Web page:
When I began designing our bags, I was really keen to avoid using leather. An ethical and environmental minefield, it may be a 'natural' material but the modern day leather industry is far from sustainable, as documented by groundbreaking film The True Cost:
“Leather production is increasingly linked to a variety of environmental and human health hazards. The amount of feed, land, water and fossil fuels used to raise livestock for leather production come at a huge cost to the health of our world. In addition to raising the livestock needed, the leather tanning process is among the most toxic in all of the fashion supply chain. Workers are exposed to harmful chemicals on the job, while the waste generated pollutes natural water sources leading to increased disease for surrounding areas. Studies have found that leather tannery workers are at a far greater risk of cancer, by between 20% - 50%.”
Not in my name, thank you.
The search for leather alternatives can be equally tricky, with traditional mock skins being plasticky and toxic to the environment; however a new movement towards truly eco-friendly options is blending science and art to offer some incredible materials. Thin, supple sheets of cork are water resistant, highly sustainable and easily recycled. Or try waxed (organic) cotton. Recycled rubber. Bark cloth. Toughened paper (yes really!). There's even MuSkin, a faux leather made from mushrooms!
But my favourite find of all? Hello, Piñatex!
Piñatex is a brand new non-woven textile developed by Dr Carmen Hijosa, made from pineapple leaf fibres which are a by-product of the fruit crop - no extra land, water, fertilisers or pesticides are needed, and the fabric provides a new additional income for farmers with the potential for huge impact in pineapple-producing countries! These leaves would otherwise be discarded, burned or left to rot once the fruit has been harvested.
As a fabric, Piñatex is strong, light, breathable and durable - totally perfect for bags and shoes. I wanted in on it!
In the summer of 2015 I was able to meet the Piñatex team at the Royal College of Art in London, where I could finally see and touch the 'decorticated' fibres and the finished fabric in person. It was great to get a thorough understanding of how this amazing textile was produced, and where Ananas Anam, the parent company, want to take it in the future in terms of thicknesses and finishes (hint: the sky is the limit!).
After that, we played the start-up waiting game from both sides. Piñatex production would take a little more time. No problem, Gold is a Neutral was still pretty up in the air too. Some time later - hooray! Piñatex orders were ready to be taken! However, the very first production run would only be in the Natural and Charcoal colours, while I had my heart set on the chocolatey brown shade which would sit perfectly alongside the indigo blues making their way into my designs.
While waiting for this third colour to enter production, I ordered a few metres in Charcoal to begin sampling with in India. As I was working with producers who primarily made garments, there was some hesitation over whether their standard sewing machines could handle a textile of this thickness - a production unit that has 200 machines for stitching garments may only have one machine capable of sewing through leather, so it was critical to my product development to see who was happy to work with it. It would be the first time all around!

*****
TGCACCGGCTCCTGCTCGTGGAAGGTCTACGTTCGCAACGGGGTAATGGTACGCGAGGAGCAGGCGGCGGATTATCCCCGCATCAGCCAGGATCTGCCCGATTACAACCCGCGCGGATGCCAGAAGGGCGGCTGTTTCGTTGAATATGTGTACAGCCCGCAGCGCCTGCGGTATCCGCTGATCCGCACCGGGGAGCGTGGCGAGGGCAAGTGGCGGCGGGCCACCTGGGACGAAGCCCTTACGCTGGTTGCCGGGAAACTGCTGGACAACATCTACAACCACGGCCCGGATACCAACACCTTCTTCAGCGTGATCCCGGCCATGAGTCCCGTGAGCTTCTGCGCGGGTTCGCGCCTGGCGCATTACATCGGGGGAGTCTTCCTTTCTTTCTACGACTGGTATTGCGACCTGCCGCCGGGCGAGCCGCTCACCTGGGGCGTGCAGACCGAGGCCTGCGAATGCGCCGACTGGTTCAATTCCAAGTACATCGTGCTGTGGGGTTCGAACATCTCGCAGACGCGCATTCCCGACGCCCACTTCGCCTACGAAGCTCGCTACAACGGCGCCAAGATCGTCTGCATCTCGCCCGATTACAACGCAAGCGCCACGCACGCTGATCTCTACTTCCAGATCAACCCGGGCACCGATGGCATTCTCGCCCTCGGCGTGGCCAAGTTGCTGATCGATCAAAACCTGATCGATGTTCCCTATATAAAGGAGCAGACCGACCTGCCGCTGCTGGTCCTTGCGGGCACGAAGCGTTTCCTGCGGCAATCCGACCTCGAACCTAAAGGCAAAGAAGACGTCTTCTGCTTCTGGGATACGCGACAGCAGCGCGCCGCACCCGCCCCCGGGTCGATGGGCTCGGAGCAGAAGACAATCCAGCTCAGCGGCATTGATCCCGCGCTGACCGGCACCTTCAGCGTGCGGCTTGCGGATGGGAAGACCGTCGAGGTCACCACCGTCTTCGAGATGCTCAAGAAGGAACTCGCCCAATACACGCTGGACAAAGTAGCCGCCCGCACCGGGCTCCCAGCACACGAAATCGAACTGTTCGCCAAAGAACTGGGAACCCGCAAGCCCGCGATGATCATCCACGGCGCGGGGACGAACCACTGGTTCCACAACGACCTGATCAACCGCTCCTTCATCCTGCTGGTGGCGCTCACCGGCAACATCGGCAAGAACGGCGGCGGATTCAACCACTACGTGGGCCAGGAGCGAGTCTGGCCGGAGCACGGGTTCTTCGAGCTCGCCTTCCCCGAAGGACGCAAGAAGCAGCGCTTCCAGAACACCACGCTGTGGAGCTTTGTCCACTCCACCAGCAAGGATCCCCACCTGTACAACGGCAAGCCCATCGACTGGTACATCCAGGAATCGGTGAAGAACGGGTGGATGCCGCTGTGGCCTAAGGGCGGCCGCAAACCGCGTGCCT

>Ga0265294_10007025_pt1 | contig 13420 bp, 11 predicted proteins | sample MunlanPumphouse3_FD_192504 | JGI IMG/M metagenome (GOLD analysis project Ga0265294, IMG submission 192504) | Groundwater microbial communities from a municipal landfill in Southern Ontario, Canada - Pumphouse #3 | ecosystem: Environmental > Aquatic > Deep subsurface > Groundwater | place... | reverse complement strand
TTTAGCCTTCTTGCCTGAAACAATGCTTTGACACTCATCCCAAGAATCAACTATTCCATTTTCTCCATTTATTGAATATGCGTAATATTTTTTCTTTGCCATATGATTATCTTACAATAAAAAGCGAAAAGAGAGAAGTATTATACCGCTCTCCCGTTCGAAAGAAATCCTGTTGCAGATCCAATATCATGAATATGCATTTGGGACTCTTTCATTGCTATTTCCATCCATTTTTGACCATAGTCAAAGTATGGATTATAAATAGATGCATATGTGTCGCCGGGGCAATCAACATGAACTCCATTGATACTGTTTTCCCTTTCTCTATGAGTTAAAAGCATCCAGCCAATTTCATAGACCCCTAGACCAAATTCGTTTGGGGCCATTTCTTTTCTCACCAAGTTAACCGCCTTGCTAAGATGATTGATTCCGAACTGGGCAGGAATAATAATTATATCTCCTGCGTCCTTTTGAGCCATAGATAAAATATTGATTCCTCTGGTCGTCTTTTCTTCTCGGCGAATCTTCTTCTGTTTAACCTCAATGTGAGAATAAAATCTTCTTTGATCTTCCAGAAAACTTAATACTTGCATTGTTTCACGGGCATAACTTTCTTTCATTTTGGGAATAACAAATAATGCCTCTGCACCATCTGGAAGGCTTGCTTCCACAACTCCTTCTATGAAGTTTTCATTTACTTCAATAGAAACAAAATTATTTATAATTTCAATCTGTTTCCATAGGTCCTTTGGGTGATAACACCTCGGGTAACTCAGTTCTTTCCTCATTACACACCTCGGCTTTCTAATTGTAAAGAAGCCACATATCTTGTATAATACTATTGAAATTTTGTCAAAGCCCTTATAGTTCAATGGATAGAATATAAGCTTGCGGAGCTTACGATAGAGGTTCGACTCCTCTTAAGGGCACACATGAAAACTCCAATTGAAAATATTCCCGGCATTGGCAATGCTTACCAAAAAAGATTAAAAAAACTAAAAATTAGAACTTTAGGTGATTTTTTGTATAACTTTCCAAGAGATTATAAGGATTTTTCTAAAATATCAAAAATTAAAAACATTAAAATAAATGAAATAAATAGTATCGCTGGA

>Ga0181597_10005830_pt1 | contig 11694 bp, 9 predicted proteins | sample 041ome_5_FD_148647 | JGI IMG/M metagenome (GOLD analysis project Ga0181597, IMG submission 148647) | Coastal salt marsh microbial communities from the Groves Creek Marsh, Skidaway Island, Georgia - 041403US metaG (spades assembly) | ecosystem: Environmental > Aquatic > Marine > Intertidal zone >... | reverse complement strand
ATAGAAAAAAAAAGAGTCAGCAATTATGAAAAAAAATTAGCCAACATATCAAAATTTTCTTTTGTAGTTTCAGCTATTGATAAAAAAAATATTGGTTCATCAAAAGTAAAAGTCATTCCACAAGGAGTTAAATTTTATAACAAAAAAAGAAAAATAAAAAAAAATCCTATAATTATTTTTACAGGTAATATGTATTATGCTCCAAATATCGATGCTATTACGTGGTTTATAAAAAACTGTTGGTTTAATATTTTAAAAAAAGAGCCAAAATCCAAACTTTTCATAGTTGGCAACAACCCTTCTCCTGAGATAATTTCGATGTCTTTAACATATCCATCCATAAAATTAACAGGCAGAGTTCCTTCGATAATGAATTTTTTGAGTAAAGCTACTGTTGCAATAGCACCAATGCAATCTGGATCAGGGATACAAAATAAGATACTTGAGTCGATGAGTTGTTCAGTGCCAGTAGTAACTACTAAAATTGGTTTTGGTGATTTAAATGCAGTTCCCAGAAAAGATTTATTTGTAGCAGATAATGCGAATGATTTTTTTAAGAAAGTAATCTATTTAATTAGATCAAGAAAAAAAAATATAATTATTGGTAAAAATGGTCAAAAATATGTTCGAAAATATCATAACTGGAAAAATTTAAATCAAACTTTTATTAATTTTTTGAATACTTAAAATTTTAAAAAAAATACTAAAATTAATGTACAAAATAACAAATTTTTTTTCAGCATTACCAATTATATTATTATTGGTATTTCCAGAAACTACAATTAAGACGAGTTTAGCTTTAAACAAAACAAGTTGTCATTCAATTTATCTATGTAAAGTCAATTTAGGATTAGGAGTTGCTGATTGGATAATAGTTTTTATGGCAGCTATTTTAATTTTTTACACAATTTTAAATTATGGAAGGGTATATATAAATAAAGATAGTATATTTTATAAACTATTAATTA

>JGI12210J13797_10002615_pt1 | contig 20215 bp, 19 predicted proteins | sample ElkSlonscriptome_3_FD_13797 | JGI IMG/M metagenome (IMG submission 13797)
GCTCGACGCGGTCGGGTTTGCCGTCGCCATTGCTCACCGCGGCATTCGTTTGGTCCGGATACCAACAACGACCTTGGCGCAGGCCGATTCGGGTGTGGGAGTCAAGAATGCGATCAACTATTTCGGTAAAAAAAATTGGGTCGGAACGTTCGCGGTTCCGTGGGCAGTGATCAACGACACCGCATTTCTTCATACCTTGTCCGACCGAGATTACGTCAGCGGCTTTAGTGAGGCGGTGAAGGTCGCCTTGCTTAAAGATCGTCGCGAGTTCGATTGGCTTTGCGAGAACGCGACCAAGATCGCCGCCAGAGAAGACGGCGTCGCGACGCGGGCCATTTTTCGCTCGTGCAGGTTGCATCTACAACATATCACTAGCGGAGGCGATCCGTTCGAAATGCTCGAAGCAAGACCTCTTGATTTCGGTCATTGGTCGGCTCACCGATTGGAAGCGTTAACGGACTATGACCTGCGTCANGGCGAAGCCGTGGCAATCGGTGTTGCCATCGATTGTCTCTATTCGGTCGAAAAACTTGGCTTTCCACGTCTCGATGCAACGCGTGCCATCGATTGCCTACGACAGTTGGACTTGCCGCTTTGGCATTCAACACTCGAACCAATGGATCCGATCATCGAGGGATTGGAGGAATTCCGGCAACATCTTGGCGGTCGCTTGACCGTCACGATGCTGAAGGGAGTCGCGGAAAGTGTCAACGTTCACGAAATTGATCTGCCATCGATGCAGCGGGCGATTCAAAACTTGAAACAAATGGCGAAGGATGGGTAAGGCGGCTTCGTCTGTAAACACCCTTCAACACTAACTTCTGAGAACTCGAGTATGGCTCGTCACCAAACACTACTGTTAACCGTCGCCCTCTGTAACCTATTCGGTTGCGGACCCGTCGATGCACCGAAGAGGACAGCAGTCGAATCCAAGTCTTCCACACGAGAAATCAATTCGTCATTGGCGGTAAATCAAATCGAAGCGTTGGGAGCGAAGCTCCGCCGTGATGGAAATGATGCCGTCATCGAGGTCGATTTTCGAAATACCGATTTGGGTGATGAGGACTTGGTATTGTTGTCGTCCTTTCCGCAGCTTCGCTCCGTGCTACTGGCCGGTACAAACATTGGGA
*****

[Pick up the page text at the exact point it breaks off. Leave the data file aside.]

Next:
Sampling in Bangalore: how to best make the bag's wrist strap? // a Piñatex tassel?! // Radha completes the very first full sample using Charcoal Piñatex
Happily, my tailoring team in Bangalore found Piñatex to be considerably softer than leather to stitch through, and gave me the thumbs up from their side. It was so fun to introduce a totally new textile to these artisans who have pretty much seen every fabric under the sun - of course, the first thing everyone does when they hear what it's made from is to sniff it! (There's not a whiff of a tropical tang at all: no juicy fragrant pineapple fruits are harmed in the making of Piñatex!)
My beloved brown Piñatex finally reached Bangalore in the summer of 2016, where the artisan textiles from Kutch and my organic, fair trade cotton supplies were ready and waiting: it turned out to be perfect timing. As production began in earnest it was brilliant to be there and see Radha and Pattern Master Mani cut the pieces while Sumi and Girish assembled the bags with the utmost care.
I am so thrilled to be able to use this amazing textile in my designs: not only is it technologically fascinating, but it upholds the ethical and environmental standards that very few other leather alternatives can claim to reach. I can't wait to develop future collections with Piñatex in mind to complement textile arts from around the world.
And, have you seen? Piñatex now comes in a shiny, fabulous gold finish. GOLD!
It's a match made in tropical, vegetarian, sustainable heaven.
Images of Piñatex fibres being produced in the Philippines © Ananas Anam